The revival of Star Wars under Disney, led by producer Kathleen Kennedy, has been much more turbulent than expected. Despite the first two films, The Force Awakens and Rogue One, being overall solid action flicks, the two most recent films have left fans and critics at odds. The Last Jedi was  a well-executed film that perhaps went too far in the direction of  subverting expectations, which left critics content, but incited a  rebellion among fans that has so far carried into the reception of their  future products. The first of which is Solo: A Star Wars Story. Fortunately for Star Wars fans, Solo is  a comfy blanket of nostalgia that doesn’t try to change too much of  what they know. For anyone else, the film just blends too well into the  crowd of run-of-the-mill action blockbusters to be worth noticing.

An origin story with the personality of a plastic cup

Image from IMDb

Solo: A Star Wars Story tells the tale of a young Han Solo,  played by Some Guy™ (Alden Ehrenreich), who is involved in crime on a  planet named after something from a throwaway line said during A New Hope.  After almost escaping but getting separated from his love Qi’ra, played  by Emilia Clarke, Han decides to join the Empire in an effort to become  a pilot and rescue his love, despite their lack of chemistry, from  their dead-end planet. After some hijinks, Han meets Chewbacca, and the  two join a smuggler named Beckett, played by Woody Harrelson, who serves  as Han’s father figure and mentor of sorts. Han is then launched on a  heist greater than anticipated, and the only advice he has is to never  trust anyone.

The biggest problem with the story of Solo is that it does nothing to really make a general audience member care. People who aren’t already fans of Star Wars, or  people who aren’t invested in the plastic cup of a character that is  Han Solo get absolutely nothing out of the story. Scenes aren’t  connected by anything more than hard cuts and the overall heist  narrative. Due to the fact this is a prequel story to the original  trilogy, there’s no real threat for the main duo of Han and Chewy. It  became more of a guessing game to figure out which of the new characters  would get killed in an attempt to create emotional impact for an  audience that doesn’t really care. While it is structured well, it isn’t  anything too special.

Image from IMDb

The acting is pretty solid overall, though it’s very clear that Alden  Ehrenreich is playing Harrison Ford playing Han Solo. Donald Glover  puts in a good performance as Lando, and Emilia Clarke does her job  sufficiently well. Woody Harrelson seems to phone in a couple of line  reads, but it isn’t too much of a problem. The writing given to the  characters in the film, however, is inconsistent. While Han and Chewy  have pretty great chemistry and a few good moments, the rest of the cast  of characters aren’t given much. Lando essentially appears as a  glorified cameo, disappearing from the plot as fast as he entered it.  Beckett and his relationship with the smuggler group Crimson Dawn seems  interesting at first but is watered down to a simple good guy/bad guy  dynamic. Even Han Solo himself shows no real growth over the course of  the film, other than learning to shoot first. That’s it. That’s the  character arc of Han Solo during his entire little origin story, and it  amounts to a Star Wars reference.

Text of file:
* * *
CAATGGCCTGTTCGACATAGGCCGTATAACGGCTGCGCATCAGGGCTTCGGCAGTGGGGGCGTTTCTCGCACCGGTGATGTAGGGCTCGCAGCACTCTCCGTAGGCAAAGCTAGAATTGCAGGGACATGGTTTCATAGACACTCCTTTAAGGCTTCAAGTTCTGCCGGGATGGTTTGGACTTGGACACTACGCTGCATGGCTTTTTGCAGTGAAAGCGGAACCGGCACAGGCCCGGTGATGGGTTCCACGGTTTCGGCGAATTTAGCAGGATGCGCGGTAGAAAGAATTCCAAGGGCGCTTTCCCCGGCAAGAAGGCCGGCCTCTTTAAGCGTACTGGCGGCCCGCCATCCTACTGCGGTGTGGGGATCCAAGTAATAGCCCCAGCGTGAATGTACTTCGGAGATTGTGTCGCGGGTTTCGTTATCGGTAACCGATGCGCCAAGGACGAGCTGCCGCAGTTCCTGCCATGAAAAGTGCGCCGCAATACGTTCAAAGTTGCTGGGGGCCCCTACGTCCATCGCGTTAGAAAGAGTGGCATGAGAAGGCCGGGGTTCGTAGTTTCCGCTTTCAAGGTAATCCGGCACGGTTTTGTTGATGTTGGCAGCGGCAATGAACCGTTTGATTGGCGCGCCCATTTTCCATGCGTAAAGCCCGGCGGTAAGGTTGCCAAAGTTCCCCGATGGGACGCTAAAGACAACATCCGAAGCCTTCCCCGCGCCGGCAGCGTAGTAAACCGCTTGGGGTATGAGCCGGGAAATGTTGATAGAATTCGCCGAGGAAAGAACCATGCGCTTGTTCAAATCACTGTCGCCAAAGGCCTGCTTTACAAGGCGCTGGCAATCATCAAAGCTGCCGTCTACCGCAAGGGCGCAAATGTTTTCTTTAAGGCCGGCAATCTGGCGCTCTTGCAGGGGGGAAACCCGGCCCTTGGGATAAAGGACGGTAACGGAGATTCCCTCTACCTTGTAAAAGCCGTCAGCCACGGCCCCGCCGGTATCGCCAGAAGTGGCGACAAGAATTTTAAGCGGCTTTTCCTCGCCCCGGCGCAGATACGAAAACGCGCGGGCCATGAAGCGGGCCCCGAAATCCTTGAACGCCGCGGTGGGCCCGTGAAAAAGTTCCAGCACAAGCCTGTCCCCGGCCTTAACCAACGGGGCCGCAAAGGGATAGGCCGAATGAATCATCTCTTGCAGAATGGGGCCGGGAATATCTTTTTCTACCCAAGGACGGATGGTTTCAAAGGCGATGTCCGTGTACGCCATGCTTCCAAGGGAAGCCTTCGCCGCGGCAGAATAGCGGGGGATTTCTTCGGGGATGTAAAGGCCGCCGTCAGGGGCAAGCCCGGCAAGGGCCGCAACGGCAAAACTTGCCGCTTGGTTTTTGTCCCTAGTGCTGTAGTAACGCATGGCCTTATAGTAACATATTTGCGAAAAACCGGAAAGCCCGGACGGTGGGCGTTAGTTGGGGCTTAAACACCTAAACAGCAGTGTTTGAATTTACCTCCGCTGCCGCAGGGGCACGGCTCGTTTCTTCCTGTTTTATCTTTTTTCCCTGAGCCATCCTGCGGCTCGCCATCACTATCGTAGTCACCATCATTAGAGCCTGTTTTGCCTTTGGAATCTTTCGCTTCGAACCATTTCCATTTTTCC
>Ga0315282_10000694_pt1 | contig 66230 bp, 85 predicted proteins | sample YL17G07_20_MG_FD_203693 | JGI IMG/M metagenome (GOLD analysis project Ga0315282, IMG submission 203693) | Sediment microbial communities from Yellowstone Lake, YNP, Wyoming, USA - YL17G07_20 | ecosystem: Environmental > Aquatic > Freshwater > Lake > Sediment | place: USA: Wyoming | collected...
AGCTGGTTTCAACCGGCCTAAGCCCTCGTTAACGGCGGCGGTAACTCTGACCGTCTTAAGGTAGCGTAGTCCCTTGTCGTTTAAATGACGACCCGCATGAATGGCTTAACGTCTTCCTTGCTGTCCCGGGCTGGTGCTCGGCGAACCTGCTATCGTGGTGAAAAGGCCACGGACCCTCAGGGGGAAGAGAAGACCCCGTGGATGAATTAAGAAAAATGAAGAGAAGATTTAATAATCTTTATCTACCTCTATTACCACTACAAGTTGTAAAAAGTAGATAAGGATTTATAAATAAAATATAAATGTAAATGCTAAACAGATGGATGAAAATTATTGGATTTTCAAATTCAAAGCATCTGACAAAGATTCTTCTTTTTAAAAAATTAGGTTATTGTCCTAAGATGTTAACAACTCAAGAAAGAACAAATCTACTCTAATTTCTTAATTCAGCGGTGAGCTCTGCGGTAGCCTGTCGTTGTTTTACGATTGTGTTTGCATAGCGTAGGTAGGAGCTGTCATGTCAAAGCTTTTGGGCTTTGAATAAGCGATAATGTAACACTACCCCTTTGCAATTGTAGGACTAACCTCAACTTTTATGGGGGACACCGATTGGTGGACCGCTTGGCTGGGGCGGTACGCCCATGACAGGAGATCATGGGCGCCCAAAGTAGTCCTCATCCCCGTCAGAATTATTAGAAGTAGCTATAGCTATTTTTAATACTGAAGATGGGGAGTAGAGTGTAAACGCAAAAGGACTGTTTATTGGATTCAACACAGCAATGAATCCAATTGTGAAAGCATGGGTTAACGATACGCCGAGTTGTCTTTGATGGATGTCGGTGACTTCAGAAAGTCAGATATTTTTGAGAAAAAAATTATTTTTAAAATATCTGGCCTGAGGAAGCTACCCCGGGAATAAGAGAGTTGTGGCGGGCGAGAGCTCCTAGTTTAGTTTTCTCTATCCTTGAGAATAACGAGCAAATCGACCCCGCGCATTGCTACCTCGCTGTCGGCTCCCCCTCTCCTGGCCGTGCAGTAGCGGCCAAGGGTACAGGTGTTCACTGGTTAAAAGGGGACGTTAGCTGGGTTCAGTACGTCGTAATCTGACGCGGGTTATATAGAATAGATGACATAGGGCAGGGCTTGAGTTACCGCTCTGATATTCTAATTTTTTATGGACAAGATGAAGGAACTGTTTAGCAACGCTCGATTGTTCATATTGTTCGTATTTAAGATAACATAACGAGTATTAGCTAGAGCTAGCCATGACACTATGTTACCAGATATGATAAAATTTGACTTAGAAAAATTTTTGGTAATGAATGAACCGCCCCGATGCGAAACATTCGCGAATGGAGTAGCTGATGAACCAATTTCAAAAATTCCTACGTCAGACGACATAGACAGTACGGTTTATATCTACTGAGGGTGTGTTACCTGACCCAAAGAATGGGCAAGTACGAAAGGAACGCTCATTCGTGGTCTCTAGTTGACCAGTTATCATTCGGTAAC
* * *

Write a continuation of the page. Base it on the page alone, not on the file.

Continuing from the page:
This is not even touching on the droid, named L3-37 (yes, like “LEET  GAMER SPEAK”). Phoebe Waller-Bridge is given possibly the most poorly  written character in the entire franchise (yes, including Jar Jar  Binks), to the point where it almost seems like Disney is making a  parody of her character archetype. L3 is a droid obsessed with “droid  rights,” and that is her only defining character trait. On watching the  film the first time, she’s relatively entertaining as a comic character,  but it seems bizarre that Disney would make a character that mocks the  whole “social justice warrior” character. Which then means L3 was  written to be played completely straight, and that makes her character  so hamfisted and cringey it’s laughable. Aside from one good scene with  Emilia Clarke and L3, where L3 leaves a passing mention that she and  Lando are getting it on, the character seems like a carry-over from a  completely different movie. Perhaps she is, considering this film’s  production history. L3 is a good summary of the film itself:  unnecessary.